Regards,

Graham
 

karlmansson

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Doesn’t look like this particular movement has a lever that indicates on the + - scale. Maybe broken off, maybe design feature. Otherwise I agree with Graham. This type of design saves a LOT of fiddling about with adjusting best error.
 

mrpat2

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So, when I move the arm with the single rivet, I change the effective length of the spring. I get that. But, when I move it, the other arm moves as well. This is the beat adjustment ( comparable to the tick-tock in a clock). If I want to keep it in beat but speed up the regulation, I would move the first arm independently of the second arm (one with 2 rivets). This gets kind a tricky to keep the 2nd arm staionary while I adjust the first. Do I have this right?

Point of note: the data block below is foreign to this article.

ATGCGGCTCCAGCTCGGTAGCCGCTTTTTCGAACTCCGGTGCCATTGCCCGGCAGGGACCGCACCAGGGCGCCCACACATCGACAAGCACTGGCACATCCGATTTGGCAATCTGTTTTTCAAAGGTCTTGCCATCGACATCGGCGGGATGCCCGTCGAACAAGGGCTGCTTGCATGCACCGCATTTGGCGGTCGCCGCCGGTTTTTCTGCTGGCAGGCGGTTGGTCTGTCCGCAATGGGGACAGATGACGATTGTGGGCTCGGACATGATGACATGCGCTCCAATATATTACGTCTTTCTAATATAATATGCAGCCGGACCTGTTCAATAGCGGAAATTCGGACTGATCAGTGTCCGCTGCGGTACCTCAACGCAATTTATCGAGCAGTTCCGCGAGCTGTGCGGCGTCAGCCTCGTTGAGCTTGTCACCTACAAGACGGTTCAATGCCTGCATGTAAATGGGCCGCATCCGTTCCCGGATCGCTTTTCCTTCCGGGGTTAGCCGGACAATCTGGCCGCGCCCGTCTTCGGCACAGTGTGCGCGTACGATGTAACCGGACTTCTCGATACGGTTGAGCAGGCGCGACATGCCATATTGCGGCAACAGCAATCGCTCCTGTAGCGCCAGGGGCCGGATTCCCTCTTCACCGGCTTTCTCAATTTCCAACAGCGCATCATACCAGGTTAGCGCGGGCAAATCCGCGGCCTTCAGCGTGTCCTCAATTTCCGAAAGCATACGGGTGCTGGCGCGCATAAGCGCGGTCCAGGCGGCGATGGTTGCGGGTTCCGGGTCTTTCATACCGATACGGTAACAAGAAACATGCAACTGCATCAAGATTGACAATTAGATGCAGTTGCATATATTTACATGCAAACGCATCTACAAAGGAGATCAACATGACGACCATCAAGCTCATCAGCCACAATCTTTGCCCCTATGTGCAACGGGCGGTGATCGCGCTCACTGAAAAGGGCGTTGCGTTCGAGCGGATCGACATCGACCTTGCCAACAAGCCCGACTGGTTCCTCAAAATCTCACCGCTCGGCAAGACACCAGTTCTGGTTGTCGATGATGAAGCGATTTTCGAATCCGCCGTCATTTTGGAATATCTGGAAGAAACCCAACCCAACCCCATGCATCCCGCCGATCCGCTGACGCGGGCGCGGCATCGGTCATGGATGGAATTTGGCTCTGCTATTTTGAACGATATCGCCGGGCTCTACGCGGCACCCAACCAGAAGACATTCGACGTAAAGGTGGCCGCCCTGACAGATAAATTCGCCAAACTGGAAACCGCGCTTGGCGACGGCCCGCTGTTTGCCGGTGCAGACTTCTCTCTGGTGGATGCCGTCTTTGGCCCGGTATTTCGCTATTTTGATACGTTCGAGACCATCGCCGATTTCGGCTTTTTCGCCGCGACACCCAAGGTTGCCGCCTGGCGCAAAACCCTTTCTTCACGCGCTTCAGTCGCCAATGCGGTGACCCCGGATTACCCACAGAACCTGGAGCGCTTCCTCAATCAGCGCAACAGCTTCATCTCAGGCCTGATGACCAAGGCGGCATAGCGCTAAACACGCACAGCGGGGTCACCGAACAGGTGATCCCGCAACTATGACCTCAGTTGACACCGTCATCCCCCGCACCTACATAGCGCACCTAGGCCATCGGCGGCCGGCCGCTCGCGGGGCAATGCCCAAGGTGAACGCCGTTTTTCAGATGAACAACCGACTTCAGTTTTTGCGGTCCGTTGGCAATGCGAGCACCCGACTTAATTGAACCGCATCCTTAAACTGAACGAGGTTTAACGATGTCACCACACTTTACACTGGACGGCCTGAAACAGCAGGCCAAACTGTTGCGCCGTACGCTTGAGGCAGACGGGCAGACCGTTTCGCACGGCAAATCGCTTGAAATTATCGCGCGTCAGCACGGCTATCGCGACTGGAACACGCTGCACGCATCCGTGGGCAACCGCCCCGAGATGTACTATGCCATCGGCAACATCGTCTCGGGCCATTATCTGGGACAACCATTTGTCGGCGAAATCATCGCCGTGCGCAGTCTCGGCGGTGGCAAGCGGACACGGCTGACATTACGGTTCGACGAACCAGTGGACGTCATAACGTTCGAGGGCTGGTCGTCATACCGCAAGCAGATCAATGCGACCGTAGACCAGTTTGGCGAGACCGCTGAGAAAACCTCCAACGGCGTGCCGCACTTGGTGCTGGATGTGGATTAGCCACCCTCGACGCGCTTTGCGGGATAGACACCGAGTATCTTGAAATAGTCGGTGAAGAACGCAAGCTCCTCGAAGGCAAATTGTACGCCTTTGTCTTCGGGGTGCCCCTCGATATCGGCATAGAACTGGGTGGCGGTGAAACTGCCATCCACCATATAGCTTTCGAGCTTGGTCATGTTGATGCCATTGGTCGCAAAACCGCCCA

Chris Radek

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Yes, they both need to be set correctly, and you are right, that the one that moves the end of the spring adjusts the beat, and the one that moves the pins adjusts the timekeeping.

If you are going to do this a lot, you should consider a timing machine, like one of the chinese clones that are pretty good. If you only need this one watch regulated, you should probably send it off to your watchmaker. These watches without microregulators are devilishly hard to adjust without a machine. The chance of making the small change you need without messing it all up is very low. With a machine they're fairly convenient.
 

mrpat2

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Thanks it all makes sense now. Im used to clocks and setting beat etc. and the same theory applies here with the pallets and forks and the escapement needing to be centered, Im actually going to sell this watch, and Ill prob take it to a watchmaker if I cant get close. Thanks so much!